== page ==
Upton Sinclair, a Pulitzer Prize-winning writer perhaps better known for his novel The Jungle, a scathing critique of the meat-packing industry, was a sometime investigator of occult and mystical phenomena. In 1930, Sinclair published Mental Radio, a book that purported to demonstrate evidence of his wife Mary Craig Sinclair’s telepathic powers. The respected, and often skeptical, psychical researcher William McDougall wrote the introduction for the book’s English edition and Albert Einstein introduced the German edition.
Mary claimed to have developed telepathic abilities after the deaths of several close friends. Initially, her husband was irritated by his wife’s gifts which would manifest, inopportunely, in the middle of the night and Mary would wake him in order to recount her visions which often featured her husband doing everyday activities. Eventually, however, Sinclair decided to test his wife’s claims in a methodical manner and this investigation formed the basis of his book. Sinclair would draw whatever came to mind on a piece of scrap paper and would put each scribble on his wife’s belly. His wife, who could not see these drawings, would then reproduce or describe her impression of them.
Concerning these phenomena, Sinclair concluded: “Either there is some super-human mind or else there is something that comes from the drawings, some way of ‘seeing’ other than the way we know and use all the time.”
The Lilly Library’s archive of Upton Sinclair’s papers is comprised of over 150,000 items, including the original research notes and drawings for Mental Radio, examples of which are currently on display as part of the summer exhibition “Spiritualists, Sorcerers, and Stage Magicians: Magic and the Supernatural at the Lilly Library.”
Several items of correspondence in the Lilly’s collection add further insight into the story of Mrs. Sinclair’s alleged telepathy. On March 18, 1935, Upton Sinclair received a letter from J.B. Rhine, founder of the parapsychology lab at Duke University. Rhine was a psychologist who helped found the (now largely discredited) branch of science known as parapsychology, a discipline concerned with investigating paranormal and psychic phenomenon. He was one of the scientists who published articles against the famous Boston medium Mina Crandon, known a “Margery.” These skeptical revelations led Arthur Conan Doyle, a fervent believer in spiritualist phenomenon, to publish an article in a Boston newspaper titled “J.B. Rhine is an Ass.” But despite his early attempts to debunk paranormal phenomenon, Rhine himself became quite caught up in his own beliefs in psychic phenomenon, particularly Extrasensory Perception (ESP). In 1934 he published a book on the subject based on research using Duke students. The book made him something of a celebrity, and he received letters from all over the world asking him to investigate their paranormal experiences. The research was supported by institutions such as the Rockefeller Foundation and individuals such as Alfred P. Sloan, the CEO of General Motors. During the mid-20th century, it genuinely appeared as though parapsychology was on its way to becoming a recognized scientific discipline.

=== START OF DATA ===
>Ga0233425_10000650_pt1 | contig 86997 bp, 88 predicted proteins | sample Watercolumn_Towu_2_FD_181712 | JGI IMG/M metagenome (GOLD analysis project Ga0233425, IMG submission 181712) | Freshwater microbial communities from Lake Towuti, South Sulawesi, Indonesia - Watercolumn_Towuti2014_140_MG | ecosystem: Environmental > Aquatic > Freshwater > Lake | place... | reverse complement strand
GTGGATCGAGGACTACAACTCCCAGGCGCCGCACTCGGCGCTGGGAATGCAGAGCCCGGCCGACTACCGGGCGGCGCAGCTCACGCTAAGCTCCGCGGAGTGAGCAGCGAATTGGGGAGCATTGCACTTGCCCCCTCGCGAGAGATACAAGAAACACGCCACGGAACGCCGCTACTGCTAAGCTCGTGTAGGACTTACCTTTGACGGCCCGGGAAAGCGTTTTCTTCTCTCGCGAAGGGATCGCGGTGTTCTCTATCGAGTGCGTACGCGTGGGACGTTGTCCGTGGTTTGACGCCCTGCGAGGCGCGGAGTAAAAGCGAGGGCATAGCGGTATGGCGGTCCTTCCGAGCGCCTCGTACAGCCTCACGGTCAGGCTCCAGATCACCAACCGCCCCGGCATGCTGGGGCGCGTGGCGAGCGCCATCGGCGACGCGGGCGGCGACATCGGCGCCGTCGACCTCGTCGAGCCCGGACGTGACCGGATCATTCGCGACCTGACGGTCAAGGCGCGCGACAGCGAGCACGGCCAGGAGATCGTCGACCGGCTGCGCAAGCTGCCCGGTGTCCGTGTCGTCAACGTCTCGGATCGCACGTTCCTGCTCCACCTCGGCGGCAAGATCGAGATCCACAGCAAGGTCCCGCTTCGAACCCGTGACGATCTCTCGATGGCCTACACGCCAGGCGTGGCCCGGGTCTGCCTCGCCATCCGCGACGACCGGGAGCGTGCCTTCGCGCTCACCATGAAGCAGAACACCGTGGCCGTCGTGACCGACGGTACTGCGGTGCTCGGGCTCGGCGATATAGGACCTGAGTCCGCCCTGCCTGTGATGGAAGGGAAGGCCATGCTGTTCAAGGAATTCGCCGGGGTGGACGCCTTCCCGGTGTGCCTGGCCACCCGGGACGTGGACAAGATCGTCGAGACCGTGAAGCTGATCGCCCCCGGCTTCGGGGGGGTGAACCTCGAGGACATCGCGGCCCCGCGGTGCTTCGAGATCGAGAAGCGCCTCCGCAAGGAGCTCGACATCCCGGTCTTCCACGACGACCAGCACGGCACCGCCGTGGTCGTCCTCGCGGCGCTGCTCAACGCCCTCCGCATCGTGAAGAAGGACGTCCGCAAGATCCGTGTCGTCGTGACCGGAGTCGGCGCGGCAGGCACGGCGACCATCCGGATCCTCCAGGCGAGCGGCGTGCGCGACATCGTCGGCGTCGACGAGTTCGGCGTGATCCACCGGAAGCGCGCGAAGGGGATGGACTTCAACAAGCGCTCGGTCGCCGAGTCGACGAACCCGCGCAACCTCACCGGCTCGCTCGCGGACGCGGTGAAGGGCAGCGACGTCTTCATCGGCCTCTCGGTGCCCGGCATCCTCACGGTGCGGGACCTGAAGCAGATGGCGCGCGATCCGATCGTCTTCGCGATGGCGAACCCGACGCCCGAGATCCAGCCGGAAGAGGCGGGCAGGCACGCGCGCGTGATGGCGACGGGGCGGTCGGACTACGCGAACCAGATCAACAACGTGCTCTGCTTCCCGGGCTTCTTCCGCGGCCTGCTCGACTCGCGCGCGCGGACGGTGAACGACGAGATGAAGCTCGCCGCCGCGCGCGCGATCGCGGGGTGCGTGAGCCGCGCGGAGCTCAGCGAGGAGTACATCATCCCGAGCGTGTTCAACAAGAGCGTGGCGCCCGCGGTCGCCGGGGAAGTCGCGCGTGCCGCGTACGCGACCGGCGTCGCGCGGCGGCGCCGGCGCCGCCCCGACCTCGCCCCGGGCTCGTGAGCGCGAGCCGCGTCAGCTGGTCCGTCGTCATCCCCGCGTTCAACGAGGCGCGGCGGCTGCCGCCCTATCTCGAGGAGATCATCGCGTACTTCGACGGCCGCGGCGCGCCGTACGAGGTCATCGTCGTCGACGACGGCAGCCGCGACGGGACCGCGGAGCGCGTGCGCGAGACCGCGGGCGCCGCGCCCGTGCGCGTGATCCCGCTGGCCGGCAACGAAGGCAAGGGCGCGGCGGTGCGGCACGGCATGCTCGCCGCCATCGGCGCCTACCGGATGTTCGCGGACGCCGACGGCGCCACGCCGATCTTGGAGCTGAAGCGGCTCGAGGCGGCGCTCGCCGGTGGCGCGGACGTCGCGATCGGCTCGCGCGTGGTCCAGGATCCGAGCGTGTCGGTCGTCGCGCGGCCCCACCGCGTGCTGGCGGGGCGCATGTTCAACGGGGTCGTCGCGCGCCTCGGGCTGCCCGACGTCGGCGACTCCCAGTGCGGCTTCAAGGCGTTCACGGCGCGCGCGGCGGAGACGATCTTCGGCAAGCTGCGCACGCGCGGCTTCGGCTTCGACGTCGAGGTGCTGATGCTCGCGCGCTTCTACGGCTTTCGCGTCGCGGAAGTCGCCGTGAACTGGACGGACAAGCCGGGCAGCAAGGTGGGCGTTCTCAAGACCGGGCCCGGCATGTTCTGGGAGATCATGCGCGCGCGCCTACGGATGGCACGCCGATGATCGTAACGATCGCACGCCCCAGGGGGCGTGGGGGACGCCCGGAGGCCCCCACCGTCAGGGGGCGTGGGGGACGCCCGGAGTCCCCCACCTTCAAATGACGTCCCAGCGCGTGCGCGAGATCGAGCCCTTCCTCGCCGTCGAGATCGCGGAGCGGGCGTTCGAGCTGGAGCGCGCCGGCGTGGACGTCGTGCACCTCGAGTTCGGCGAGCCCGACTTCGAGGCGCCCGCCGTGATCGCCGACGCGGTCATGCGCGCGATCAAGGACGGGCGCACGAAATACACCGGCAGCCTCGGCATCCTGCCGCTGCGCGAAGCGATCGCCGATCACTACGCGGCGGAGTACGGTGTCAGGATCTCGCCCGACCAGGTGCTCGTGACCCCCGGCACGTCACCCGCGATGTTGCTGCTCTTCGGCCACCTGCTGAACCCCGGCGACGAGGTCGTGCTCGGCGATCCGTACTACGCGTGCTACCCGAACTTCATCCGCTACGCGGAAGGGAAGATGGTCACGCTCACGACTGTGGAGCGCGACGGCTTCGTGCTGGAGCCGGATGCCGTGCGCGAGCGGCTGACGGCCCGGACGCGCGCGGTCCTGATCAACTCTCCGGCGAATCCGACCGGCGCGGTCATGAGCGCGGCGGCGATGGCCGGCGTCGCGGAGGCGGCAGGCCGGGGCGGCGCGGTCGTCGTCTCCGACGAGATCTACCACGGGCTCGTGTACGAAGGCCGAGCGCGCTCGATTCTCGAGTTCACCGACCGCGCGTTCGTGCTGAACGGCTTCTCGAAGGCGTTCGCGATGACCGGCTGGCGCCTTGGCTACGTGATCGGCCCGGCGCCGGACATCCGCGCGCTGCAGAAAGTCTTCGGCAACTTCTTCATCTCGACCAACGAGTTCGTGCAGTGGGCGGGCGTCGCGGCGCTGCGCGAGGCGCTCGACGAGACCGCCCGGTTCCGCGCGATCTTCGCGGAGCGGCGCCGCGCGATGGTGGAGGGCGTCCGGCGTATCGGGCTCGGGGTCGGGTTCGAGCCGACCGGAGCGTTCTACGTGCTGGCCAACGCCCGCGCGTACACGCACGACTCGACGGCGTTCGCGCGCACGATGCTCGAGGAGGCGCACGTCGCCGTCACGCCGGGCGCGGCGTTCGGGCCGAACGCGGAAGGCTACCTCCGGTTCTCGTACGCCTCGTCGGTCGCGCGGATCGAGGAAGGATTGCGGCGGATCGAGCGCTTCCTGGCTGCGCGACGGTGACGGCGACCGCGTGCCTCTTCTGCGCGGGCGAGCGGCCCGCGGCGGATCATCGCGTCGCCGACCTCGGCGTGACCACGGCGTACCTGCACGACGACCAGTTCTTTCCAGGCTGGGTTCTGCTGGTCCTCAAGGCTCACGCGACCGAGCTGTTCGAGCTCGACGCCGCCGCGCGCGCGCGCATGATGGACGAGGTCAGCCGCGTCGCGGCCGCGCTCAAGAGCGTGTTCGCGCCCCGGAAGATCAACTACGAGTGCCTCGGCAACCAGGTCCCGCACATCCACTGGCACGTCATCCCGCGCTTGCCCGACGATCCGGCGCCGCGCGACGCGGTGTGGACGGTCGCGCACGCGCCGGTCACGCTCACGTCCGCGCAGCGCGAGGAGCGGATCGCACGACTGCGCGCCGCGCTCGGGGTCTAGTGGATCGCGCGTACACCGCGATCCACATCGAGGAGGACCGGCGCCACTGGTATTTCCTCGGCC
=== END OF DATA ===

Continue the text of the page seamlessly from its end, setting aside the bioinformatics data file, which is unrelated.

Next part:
One of Rhine’s tools in his ESP experiments was a set of cards designed by his colleague Karl Zener. These cards had five different symbols on them: a circle, a plus sign, three wavy lines, a square, and a star. Most people today recognize these cards from a scene in the 1984 film Ghostbusters in which the parapsychologist Dr. Peter Venkman (Bill Murray) conducts an experiment with the cards, shocking his male subject even when he guesses correctly and letting his pretty female subject pass with flying colors. The cards were used by Rhine to test subjects for ESP. The experimenter would look at the symbol on the card, and the test subject would then try to guess what symbol was on the card. Any percentage higher than that of pure chance (20%) was considered significant. Unlike the character in Ghostbusters, Rhine did not use electric shocks in any way, and his research turned up a number of test subjects with high hit rates. Even the CIA was interested and purchased some of these cards to conduct their own tests.
Many factors can lead to high hit rates, including poor shuffling of the deck, sensory leakage (in which the subject can see the card in a reflection, see through the card, or pick up on cues from the experimenter), or outright cheating. In short, these experiments have now been shown to have dubious scientific validity.
J.B. Rhine’s letter to Upton Sinclair asked him if he would mind testing his wife with the Zener cards. That letter and the deck of cards is now held in the Lilly’s archive. Sinclair responded promptly and enthused that his wife had “had one of those experiences when she was absolutely sure that he had got the correct answers.” Without even looking at the cards, he alleged, she had been able to correctly guess the symbols.
Rebecca Baumann, Reference Associate, The Lilly Library
L. Anne Delgado, Visiting Lecturer, Department of English
Mock, Geoffrey. “Synchronicity at Duke.” Duke Today. March 23, 2009. http://today.duke.edu/2009/03/rhine.html
“Zener ESP Cards.” The Skeptic’s Dictionary. http://www.skepdic.com/zener.html